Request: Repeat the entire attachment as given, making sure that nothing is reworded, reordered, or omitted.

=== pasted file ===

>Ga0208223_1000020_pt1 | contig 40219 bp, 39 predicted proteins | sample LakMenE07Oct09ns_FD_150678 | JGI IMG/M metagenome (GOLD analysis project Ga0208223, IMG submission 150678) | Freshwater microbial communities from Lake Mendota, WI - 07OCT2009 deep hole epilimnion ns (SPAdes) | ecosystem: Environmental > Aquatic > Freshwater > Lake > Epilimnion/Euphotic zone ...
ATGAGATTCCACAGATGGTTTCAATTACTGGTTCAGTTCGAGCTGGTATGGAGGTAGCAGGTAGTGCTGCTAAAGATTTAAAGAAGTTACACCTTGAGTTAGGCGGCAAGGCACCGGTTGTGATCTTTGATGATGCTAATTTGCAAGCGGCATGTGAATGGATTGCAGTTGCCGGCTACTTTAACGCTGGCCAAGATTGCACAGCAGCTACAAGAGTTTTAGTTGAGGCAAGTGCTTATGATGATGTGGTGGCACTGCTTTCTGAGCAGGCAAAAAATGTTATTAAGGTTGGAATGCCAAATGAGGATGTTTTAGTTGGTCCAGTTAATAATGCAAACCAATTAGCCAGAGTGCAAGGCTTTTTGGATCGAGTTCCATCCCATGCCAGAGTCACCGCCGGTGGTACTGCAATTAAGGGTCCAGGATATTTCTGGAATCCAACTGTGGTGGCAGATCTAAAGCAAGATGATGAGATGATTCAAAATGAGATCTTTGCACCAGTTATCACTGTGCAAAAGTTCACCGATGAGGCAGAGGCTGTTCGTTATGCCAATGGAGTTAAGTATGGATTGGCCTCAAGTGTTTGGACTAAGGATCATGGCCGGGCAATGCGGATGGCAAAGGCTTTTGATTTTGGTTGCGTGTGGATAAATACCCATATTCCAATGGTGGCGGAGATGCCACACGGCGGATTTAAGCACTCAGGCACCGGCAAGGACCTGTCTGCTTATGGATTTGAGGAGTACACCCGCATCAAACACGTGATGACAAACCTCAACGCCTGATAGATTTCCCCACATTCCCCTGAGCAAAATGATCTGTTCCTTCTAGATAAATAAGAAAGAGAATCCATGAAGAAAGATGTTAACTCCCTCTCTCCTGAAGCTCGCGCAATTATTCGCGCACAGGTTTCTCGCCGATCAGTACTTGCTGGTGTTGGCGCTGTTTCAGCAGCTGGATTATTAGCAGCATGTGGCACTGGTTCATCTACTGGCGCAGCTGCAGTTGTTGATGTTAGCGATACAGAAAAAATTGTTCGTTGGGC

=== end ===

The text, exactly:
>Ga0208223_1000020_pt1 | contig 40219 bp, 39 predicted proteins | sample LakMenE07Oct09ns_FD_150678 | JGI IMG/M metagenome (GOLD analysis project Ga0208223, IMG submission 150678) | Freshwater microbial communities from Lake Mendota, WI - 07OCT2009 deep hole epilimnion ns (SPAdes) | ecosystem: Environmental > Aquatic > Freshwater > Lake > Epilimnion/Euphotic zone ...
ATGAGATTCCACAGATGGTTTCAATTACTGGTTCAGTTCGAGCTGGTATGGAGGTAGCAGGTAGTGCTGCTAAAGATTTAAAGAAGTTACACCTTGAGTTAGGCGGCAAGGCACCGGTTGTGATCTTTGATGATGCTAATTTGCAAGCGGCATGTGAATGGATTGCAGTTGCCGGCTACTTTAACGCTGGCCAAGATTGCACAGCAGCTACAAGAGTTTTAGTTGAGGCAAGTGCTTATGATGATGTGGTGGCACTGCTTTCTGAGCAGGCAAAAAATGTTATTAAGGTTGGAATGCCAAATGAGGATGTTTTAGTTGGTCCAGTTAATAATGCAAACCAATTAGCCAGAGTGCAAGGCTTTTTGGATCGAGTTCCATCCCATGCCAGAGTCACCGCCGGTGGTACTGCAATTAAGGGTCCAGGATATTTCTGGAATCCAACTGTGGTGGCAGATCTAAAGCAAGATGATGAGATGATTCAAAATGAGATCTTTGCACCAGTTATCACTGTGCAAAAGTTCACCGATGAGGCAGAGGCTGTTCGTTATGCCAATGGAGTTAAGTATGGATTGGCCTCAAGTGTTTGGACTAAGGATCATGGCCGGGCAATGCGGATGGCAAAGGCTTTTGATTTTGGTTGCGTGTGGATAAATACCCATATTCCAATGGTGGCGGAGATGCCACACGGCGGATTTAAGCACTCAGGCACCGGCAAGGACCTGTCTGCTTATGGATTTGAGGAGTACACCCGCATCAAACACGTGATGACAAACCTCAACGCCTGATAGATTTCCCCACATTCCCCTGAGCAAAATGATCTGTTCCTTCTAGATAAATAAGAAAGAGAATCCATGAAGAAAGATGTTAACTCCCTCTCTCCTGAAGCTCGCGCAATTATTCGCGCACAGGTTTCTCGCCGATCAGTACTTGCTGGTGTTGGCGCTGTTTCAGCAGCTGGATTATTAGCAGCATGTGGCACTGGTTCATCTACTGGCGCAGCTGCAGTTGTTGATGTTAGCGATACAGAAAAAATTGTTCGTTGGGC